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Reliably and accurately estimating joint/segmental kinematics from optical motion capture data has remained challenging. Studies objectively characterizing human movement patterns have typically involved inverse kinematics and inverse dynamics techniques. Subsequent research has included scaled cadaver-based musculoskeletal (MSK) modeling for non-invasively estimating joint and muscle loads. As one of the ways to enhance confidence in the validity of MSK model predictions, the kinematics from the preceding step that drives such a model needs to be checked for agreement or compared with established models. This study rigorously compares the upper-extremity joint kinematics calculated by the Dutch Shoulder Model implemented in the AnyBody Managed Model Repository (Multibody Kinematics Optimization) with those estimated by the Vicon Plug-in Gait model (Single-body Kinematics Optimization). Ten subjects performed three trials of Reaching tasks in a three-dimensional marker-based optical motion capture laboratory setting. Joint angles, processed marker trajectories, and reconstruction residuals corresponding to both models were compared. Scatter plots and Bland-Altman plots were used to assess the agreement between the two model outputs. Results showed the largest differences between the two models for shoulder, followed by elbow and wrist, with all RMSDs <10deg (although this limit might be unacceptable for clinical use). Strong-to-excellent Spearman's rank correlation co-efficients were found between the model outputs. The Bland-Altman plots showed a good agreement between most of the outputs. In conclusion, results indicate that these two models with different kinematic algorithms broadly agree, albeit with few key differences.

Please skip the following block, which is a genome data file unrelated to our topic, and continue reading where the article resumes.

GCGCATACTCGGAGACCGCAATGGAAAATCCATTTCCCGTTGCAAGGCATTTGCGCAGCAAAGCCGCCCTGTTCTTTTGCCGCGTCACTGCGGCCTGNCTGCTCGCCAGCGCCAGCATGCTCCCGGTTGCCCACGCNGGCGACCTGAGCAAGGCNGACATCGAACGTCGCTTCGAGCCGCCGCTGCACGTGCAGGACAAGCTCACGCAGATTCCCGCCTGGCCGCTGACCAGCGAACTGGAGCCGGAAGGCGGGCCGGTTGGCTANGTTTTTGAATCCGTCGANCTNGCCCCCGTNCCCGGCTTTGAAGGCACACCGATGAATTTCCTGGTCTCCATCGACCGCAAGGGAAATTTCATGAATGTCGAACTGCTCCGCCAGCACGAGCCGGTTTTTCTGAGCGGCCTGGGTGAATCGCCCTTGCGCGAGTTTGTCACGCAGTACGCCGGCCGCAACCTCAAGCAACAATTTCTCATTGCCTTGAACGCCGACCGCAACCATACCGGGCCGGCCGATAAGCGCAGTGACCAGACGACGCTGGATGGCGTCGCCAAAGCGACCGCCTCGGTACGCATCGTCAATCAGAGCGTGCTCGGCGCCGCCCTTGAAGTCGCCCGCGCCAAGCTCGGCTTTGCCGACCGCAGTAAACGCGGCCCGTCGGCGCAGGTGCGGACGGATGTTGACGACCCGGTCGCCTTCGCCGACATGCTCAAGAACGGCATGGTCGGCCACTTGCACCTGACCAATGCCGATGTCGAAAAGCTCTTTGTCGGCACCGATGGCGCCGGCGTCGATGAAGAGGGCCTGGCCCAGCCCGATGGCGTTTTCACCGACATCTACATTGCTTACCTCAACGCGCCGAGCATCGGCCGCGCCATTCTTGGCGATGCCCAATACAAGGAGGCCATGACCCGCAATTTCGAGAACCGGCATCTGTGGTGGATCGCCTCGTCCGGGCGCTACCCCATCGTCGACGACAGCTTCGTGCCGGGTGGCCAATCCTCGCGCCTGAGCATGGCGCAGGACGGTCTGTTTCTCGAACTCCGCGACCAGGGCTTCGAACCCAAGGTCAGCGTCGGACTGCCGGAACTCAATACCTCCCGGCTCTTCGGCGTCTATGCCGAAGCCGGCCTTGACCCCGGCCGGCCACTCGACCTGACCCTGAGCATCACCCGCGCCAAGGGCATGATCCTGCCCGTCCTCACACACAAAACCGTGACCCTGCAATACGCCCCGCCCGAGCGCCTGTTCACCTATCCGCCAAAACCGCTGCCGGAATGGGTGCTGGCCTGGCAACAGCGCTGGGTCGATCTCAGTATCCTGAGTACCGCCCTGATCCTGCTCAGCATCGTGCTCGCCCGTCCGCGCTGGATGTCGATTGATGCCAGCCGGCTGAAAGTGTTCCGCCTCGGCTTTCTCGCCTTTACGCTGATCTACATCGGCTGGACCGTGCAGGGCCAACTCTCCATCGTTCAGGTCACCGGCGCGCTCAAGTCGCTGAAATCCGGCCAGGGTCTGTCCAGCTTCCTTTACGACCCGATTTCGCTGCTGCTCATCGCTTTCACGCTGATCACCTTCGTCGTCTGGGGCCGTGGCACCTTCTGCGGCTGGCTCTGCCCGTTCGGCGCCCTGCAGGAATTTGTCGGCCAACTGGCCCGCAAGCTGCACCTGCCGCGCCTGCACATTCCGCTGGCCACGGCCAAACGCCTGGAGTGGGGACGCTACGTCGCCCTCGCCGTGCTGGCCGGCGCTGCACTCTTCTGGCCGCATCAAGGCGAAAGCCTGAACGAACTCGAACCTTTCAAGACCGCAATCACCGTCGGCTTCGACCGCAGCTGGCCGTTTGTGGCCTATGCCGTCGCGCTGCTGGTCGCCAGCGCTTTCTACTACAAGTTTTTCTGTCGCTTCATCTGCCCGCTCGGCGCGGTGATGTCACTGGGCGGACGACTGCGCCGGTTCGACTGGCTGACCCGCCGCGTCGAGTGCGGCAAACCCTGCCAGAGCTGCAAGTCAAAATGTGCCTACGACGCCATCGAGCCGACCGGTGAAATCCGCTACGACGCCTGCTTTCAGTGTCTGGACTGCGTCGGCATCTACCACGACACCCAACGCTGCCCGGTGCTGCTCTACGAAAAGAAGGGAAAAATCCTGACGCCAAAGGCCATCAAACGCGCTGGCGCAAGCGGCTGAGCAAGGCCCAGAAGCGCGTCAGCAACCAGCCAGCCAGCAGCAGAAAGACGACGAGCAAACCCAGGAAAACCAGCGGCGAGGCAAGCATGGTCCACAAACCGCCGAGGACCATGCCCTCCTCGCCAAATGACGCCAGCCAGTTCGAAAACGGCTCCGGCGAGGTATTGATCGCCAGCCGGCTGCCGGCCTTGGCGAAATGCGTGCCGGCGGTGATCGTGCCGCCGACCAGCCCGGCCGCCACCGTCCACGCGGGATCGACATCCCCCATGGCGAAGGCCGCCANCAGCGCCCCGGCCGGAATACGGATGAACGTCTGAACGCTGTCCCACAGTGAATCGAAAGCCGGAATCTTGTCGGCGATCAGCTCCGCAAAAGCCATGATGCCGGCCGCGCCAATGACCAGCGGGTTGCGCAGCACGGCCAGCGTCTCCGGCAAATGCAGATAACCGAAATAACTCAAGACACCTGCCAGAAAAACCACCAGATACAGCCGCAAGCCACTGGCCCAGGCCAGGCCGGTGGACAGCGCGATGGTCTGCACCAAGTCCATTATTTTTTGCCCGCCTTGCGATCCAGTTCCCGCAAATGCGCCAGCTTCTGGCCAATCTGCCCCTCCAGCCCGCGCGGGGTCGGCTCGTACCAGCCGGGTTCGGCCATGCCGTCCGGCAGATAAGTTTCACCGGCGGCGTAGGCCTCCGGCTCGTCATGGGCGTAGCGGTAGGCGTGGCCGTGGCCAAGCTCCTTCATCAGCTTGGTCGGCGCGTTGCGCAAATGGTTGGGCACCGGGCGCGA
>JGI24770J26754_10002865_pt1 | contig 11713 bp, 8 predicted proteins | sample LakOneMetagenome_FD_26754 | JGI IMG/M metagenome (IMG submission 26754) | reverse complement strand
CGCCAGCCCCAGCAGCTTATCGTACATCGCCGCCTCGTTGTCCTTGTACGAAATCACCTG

Original publication




Journal article


J Biomech Eng

Publication Date



1 - 23